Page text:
KCCB hosts 10th annual EcoHarvest


Cove Leader-Press 


We only have one planet Earth, and it’s up to each of us to preserve and protect our planet. At this year’s 10th Annual Eco Harvest hosted by Keep Copperas Cove Beautiful (KCCB), dozens of volunteers worked to show attendees how important our world is and how they can help by doing their part.

This year’s Eco Harvest was held Saturday at the Copperas Cove Civic Center from 9 a.m. until noon. The family-friendly event was free and open to participants of all ages. Various volunteers taught participants about recycling, water conservation, and more. They also had hands-on activities such as making “seed cookies” out of recycled paper and showing kids how to make flowers, bird feeders, and other crafts out of bottles. Kids could also have their faces painted. 

Zoomagination had animal shows at 9:30 and 10:45 where kids were taught about deforestation and respecting all animals. The Copperas Cove Noon Rotary Club served pancakes and sausages while supplies lasted.

“It’s exciting to have our 10th annual because we’ve seen the event grow from being super small and now it’s a large community event,” said Roxanne Flores-Achmad, KCCB Executive Director. “It’s a fun event, but we want them to learn about how they can actually get involved in their community and get involved in some of the projects that KCCB does as well as learning how to take care of the environment…having them enjoy themselves and learn stuff as a family is a win-win situation.”

Flores-Achmad said that her favorite thing is seeing the kids learn and, at future events or meetings, telling her what they learned previously and how excited they were about what they learned. She said that it’s important that they continuously educate the public and show people how to take care of the community.

Flores-Achmad said that this year they had more information geared towards adults and not just for the kids. One of the new adult-oriented groups this year was the Bell County Master Gardeners.

Glenn Melton, president of the Bell County Master Gardeners, said that the Eco Harvest was a good opportunity for them to reach out to the Copperas Cove community. He said that their group actually services all of both Bell County and Coryell County. The Master Gardeners work to provide high quality, relevant, research-based horticultural education through outreach, teaching, and demonstration projects. Melton said that the group helps answer questions like what grows best in our area and how to take care of what you grow. They teach about basic gardening and landscaping as well as how to control and prevent pests and diseases. Melton said that anyone is welcome to attend one of their meetings. The group meets every 2nd Wednesday at the Harris Community Center at 9 a.m.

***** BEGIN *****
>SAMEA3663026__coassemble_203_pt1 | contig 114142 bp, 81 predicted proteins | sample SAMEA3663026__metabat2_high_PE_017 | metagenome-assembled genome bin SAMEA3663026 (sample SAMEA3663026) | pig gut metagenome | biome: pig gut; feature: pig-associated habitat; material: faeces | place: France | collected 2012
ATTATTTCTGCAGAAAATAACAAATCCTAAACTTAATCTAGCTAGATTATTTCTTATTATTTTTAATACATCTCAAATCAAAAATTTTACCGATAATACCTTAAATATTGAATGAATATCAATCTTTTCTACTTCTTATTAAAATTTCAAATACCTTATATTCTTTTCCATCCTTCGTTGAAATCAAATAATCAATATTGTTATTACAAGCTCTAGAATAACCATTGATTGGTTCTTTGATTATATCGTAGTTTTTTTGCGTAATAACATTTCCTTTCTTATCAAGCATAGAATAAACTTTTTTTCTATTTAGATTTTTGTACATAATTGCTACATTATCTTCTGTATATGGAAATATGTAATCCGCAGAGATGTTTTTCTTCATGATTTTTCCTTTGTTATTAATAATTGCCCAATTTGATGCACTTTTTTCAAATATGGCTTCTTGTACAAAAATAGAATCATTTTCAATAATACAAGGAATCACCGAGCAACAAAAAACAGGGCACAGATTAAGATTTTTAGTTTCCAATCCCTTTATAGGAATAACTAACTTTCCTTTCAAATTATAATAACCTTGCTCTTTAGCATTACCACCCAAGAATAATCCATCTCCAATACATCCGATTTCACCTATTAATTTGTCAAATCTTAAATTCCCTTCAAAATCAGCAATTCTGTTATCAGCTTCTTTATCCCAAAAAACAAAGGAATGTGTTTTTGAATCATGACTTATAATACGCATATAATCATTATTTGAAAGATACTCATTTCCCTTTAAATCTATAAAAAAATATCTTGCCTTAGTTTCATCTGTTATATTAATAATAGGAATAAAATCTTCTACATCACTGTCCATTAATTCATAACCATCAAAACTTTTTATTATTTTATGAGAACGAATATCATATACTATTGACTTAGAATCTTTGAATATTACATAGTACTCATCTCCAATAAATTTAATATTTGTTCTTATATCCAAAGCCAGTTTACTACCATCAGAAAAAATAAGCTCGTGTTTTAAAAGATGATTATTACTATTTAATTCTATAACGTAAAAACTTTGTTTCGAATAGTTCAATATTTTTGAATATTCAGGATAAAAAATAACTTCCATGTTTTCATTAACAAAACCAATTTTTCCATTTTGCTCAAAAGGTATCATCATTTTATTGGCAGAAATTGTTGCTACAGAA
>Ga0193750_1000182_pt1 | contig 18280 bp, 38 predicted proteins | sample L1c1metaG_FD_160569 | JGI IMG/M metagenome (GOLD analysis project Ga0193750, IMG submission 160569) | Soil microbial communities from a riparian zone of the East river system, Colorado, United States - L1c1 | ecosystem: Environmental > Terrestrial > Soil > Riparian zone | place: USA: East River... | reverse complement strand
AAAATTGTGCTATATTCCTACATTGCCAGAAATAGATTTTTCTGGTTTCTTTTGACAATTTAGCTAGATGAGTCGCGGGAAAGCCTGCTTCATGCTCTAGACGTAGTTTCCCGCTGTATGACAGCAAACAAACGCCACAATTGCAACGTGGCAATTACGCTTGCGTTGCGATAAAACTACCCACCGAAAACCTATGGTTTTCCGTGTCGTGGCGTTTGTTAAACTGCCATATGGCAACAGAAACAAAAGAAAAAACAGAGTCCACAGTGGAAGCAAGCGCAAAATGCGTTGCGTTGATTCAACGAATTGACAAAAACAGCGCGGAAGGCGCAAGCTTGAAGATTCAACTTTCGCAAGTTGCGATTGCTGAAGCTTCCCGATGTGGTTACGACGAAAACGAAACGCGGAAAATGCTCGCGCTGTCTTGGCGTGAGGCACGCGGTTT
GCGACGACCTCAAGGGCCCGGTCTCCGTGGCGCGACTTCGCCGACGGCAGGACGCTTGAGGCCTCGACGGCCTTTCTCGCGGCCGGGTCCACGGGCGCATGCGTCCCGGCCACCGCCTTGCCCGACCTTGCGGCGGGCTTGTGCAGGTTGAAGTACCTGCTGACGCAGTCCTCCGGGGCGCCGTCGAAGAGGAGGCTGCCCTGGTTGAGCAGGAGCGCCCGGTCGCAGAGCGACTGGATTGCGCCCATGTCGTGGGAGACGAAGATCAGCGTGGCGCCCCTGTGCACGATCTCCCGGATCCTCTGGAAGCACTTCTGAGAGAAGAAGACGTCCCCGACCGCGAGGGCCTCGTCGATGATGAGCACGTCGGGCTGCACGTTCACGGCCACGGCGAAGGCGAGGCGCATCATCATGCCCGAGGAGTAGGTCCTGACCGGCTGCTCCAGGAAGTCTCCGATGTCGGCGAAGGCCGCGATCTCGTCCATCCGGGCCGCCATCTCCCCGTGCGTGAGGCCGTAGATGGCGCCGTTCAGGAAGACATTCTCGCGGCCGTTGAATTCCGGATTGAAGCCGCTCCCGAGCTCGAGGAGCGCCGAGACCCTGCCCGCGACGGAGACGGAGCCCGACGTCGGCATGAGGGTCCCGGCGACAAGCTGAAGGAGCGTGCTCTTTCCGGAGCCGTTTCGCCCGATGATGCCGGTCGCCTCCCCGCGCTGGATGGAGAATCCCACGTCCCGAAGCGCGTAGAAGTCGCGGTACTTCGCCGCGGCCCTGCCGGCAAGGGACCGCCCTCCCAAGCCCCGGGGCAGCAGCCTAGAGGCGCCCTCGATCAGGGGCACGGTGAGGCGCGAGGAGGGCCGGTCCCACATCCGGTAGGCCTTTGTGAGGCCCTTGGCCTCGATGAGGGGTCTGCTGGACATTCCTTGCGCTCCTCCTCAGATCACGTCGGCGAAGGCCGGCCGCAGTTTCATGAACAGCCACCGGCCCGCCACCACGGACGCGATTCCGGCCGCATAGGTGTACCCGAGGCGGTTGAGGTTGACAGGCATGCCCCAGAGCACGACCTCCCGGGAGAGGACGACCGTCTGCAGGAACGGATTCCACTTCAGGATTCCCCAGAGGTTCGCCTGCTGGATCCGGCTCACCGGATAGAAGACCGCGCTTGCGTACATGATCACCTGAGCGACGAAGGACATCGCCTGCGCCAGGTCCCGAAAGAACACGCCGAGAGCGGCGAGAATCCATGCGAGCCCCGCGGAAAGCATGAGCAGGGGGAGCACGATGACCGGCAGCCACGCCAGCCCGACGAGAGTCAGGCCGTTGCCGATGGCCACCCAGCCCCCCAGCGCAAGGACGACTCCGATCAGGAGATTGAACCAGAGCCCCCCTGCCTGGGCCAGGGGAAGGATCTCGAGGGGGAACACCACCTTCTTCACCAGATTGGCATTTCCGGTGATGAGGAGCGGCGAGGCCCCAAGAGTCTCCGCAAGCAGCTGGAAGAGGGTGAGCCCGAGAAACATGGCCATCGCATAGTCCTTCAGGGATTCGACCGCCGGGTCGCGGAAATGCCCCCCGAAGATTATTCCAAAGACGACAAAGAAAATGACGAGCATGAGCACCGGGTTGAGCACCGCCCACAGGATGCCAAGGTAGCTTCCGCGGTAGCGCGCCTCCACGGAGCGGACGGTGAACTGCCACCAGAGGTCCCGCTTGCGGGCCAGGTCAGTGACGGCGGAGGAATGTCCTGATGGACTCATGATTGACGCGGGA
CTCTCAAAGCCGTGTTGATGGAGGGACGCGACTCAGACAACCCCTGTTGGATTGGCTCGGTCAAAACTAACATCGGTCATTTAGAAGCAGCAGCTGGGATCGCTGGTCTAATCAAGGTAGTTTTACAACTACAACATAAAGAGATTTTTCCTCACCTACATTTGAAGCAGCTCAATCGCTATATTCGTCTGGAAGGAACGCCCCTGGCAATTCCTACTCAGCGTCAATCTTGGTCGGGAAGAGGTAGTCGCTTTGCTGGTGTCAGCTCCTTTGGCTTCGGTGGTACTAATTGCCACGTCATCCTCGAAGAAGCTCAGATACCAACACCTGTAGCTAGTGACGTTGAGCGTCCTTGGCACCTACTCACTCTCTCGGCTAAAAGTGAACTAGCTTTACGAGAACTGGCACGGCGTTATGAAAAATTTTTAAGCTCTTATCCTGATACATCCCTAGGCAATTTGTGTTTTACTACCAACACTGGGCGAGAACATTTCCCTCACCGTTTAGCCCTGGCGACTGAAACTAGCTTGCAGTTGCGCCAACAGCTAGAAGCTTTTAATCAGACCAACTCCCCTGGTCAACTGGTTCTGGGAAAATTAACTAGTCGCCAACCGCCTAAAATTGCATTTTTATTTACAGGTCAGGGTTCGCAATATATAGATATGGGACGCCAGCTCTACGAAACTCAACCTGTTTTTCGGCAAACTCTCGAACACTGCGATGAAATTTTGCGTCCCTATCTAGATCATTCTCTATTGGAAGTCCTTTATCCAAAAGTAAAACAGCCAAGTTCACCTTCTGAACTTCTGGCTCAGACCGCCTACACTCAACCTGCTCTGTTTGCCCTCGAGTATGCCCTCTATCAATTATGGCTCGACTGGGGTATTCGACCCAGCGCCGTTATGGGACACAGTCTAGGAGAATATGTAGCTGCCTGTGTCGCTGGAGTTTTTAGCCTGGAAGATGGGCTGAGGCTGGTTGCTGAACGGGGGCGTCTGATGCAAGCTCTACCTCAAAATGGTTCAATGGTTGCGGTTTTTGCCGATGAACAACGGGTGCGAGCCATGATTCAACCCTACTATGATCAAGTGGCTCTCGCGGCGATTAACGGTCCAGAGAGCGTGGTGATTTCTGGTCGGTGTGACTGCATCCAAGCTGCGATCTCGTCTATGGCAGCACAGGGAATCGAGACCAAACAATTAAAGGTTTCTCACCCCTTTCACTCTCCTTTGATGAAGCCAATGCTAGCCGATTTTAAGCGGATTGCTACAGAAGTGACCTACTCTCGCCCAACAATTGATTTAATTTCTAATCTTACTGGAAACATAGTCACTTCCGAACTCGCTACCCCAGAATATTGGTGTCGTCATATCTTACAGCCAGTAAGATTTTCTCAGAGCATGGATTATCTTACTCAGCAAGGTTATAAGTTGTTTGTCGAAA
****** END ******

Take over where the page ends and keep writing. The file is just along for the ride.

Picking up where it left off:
Although most had fun visiting and learning about environmental awareness from the various booths, for many the most exciting part of the day was when Robert Trejo, owner of Zoomagination brought out a variety of animals during two shows.

During his show, Trejo showed off his Military Macaw named Frank, Peregrine Falcon named Twister, Colombian Red Tailed Boa Constrictor named Champ, and his Two-Toed Sloth named Yogi.

Trejo said that not enough people know enough about animals to care enough to do something to help them, so he made it his mission to teach about the animals. By bringing his animals to the show, it makes his message more real for his audience.

“I want it to be fun, but I want them to learn that animals share our world,” said Trejo.

He wanted the audience to look at animals differently, including the animals in their own backyard. He hoped they would gain a respect for animals.

“The snake is pretty,” said Everly Wilson (4) after watching the animal show. “Yogi is pretty too,” added Everly, referring to the two-toed sloth.

Everly said that the snake felt pretty, but that the sloth was still her favorite animal in Saturday’s show. She had her own stuffed three-toed sloth that she brought with her to the show. During the show she learned that two-toed Sloths only go to the bathroom once a week.

Everly attended the event with her mother, Ashley Wilson. Wilson said that this is their second year attending the Eco Harvest

“She’s excited, she loves sloths, so she was excited that Yogi was here,” said Ashley Wilson.

Wilson said that she loved the event and said that it was great for the community especially since it was something good for the kids to do.

“I think it’s great…It’s great to have the kids learning about recycling and learning about how we can preserve the world and the trees and everything,” said Wilson. “That’s what I liked about Zoomagination. He let all the kids know that you can’t cut down all the trees because then all the animals start losing their homes.”

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